By Jessica Crabtree
Few people will know the clicking and clanking sound that comes from the anvil of a farrier. In ancient documents it was found that the earliest of hoof protection was primitive shoes made of hide and woven plants. In the first century, people began to realize the animals that were counted on for heavy farming and travel needed protection for their feet to maximize their use. Sometime after, shod hooves traversed the roadways set down by ancient Romans. To protect their valuable steeds, the riders outfitted their horses with coverings inspired by the sandals strapped to their own feet. These leather and metal “hipposandals” fitted over horses’ hooves and fastened with leather straps. In Europe around 1000 A.D., horses’ hooves were fitted with a cast from bronze. These shoes were lightweight, scalloped along the outer rim with six nail holes. Every century since, the horse shoe has evolved and still to this day is a debatable topic and ever-growing industry.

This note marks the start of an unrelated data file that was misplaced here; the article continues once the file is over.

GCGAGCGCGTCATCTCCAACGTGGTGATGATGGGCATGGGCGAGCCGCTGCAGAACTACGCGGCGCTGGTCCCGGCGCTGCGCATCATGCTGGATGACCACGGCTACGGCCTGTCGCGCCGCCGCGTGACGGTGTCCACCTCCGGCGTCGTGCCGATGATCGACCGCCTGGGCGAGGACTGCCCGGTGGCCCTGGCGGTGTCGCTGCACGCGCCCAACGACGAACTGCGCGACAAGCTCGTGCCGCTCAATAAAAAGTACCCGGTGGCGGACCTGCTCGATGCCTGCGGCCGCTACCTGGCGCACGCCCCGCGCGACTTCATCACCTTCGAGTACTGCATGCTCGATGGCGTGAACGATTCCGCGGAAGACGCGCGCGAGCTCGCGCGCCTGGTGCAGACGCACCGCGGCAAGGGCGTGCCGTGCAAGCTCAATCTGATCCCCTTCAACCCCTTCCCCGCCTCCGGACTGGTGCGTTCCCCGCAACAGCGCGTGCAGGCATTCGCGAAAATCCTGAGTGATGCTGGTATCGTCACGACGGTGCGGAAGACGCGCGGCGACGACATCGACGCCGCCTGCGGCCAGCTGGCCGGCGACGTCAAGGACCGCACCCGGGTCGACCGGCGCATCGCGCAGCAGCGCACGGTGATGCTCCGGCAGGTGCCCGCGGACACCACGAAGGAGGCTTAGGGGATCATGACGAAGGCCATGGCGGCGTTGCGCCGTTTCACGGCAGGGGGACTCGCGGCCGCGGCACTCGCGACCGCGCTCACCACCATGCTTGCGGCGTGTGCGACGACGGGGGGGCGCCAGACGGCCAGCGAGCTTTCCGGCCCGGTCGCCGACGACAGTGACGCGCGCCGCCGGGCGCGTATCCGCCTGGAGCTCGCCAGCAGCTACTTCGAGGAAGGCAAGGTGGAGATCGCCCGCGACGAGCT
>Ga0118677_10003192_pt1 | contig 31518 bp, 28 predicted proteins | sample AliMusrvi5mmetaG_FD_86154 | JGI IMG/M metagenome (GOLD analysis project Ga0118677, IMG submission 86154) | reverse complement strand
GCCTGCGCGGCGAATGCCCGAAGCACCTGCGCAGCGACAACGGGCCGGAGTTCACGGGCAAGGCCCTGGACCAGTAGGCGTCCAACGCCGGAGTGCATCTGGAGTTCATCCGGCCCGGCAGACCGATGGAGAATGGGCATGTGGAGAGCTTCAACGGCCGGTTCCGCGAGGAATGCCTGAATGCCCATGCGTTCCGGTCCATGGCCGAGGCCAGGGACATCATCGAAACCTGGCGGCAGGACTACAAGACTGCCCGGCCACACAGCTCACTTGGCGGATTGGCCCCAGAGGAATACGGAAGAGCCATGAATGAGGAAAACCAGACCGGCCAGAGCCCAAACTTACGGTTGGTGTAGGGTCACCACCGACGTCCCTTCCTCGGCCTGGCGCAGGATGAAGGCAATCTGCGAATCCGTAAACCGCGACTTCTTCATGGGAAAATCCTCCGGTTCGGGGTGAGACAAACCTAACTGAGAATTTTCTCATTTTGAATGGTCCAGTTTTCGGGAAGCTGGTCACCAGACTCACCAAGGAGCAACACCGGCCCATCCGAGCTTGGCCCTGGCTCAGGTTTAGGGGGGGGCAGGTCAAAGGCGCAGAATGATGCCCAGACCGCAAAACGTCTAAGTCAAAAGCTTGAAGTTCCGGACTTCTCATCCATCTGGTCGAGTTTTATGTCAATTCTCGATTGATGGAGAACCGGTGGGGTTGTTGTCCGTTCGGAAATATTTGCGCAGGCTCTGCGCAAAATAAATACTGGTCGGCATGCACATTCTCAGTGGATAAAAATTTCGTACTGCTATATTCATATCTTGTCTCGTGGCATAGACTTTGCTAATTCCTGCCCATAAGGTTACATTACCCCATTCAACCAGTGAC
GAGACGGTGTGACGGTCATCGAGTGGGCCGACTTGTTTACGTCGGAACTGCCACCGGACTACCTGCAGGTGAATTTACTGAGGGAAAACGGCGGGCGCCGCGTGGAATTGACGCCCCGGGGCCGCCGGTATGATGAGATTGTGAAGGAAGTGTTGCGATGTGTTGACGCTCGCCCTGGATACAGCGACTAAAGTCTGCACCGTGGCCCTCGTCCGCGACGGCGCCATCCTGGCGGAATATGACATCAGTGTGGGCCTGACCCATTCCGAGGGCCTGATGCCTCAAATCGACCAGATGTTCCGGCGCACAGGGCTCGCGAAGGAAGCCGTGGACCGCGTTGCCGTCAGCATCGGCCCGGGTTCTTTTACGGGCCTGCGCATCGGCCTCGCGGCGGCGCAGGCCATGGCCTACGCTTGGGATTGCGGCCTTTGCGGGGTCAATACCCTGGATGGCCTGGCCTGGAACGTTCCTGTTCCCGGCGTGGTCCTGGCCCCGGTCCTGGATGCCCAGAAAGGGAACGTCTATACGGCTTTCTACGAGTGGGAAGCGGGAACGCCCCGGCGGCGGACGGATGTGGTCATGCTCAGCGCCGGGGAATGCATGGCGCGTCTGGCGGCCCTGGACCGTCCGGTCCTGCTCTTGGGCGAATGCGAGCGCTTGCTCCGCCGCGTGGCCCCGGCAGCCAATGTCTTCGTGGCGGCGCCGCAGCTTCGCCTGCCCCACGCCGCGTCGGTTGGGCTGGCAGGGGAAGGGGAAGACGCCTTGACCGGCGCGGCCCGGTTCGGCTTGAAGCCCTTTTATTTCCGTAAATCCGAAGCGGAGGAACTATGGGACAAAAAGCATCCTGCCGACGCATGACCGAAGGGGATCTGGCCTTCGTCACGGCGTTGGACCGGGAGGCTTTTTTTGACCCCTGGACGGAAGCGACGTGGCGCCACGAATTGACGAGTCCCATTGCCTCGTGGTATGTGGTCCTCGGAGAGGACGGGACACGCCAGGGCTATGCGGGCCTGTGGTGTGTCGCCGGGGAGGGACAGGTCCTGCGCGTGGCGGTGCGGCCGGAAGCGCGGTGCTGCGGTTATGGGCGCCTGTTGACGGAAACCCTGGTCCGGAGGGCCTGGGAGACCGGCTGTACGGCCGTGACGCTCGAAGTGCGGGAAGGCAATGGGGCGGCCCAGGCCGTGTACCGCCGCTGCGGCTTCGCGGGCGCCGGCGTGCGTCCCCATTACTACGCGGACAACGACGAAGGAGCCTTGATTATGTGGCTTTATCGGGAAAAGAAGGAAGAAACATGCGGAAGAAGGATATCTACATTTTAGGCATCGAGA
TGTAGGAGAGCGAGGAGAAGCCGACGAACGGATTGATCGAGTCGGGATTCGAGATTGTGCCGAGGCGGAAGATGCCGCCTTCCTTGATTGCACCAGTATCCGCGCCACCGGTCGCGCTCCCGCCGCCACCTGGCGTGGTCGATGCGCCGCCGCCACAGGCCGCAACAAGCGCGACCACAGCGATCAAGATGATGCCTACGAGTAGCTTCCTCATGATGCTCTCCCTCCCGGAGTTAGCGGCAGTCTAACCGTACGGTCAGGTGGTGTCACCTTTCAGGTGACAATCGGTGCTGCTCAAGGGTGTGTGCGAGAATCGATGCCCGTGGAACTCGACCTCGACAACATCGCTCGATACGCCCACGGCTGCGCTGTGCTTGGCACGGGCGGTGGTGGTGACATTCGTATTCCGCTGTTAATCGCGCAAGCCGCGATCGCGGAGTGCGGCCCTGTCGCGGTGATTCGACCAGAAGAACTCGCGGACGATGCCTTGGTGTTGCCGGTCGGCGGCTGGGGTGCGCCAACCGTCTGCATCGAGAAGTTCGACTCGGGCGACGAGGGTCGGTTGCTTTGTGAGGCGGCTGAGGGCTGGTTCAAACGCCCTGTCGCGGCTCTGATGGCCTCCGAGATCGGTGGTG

The horseshoeing industry has long-time been a male dominated world. Why? For the long hours, backbreaking work in grueling conditions? Possibly, or the fact you are dealing with thousand pound animals with minds of their own. In an American Profile article from 2011, Eric Nygaard, then president of the American Farrier’s Association, based in Lexington, Ky., said, “Men outnumber women more than tenfold in the physically demanding horseshoeing trade.”
Today the paradigm is shifting and female farriers are more common. Born in Arizona, raised between California and Utah, Nichole (Nikki) Smith made her way to the Lone Star state at the age of 16. From a young age, Smith can remember always having a passion for horses. To read more pick up the February 2016 issue of NTFR.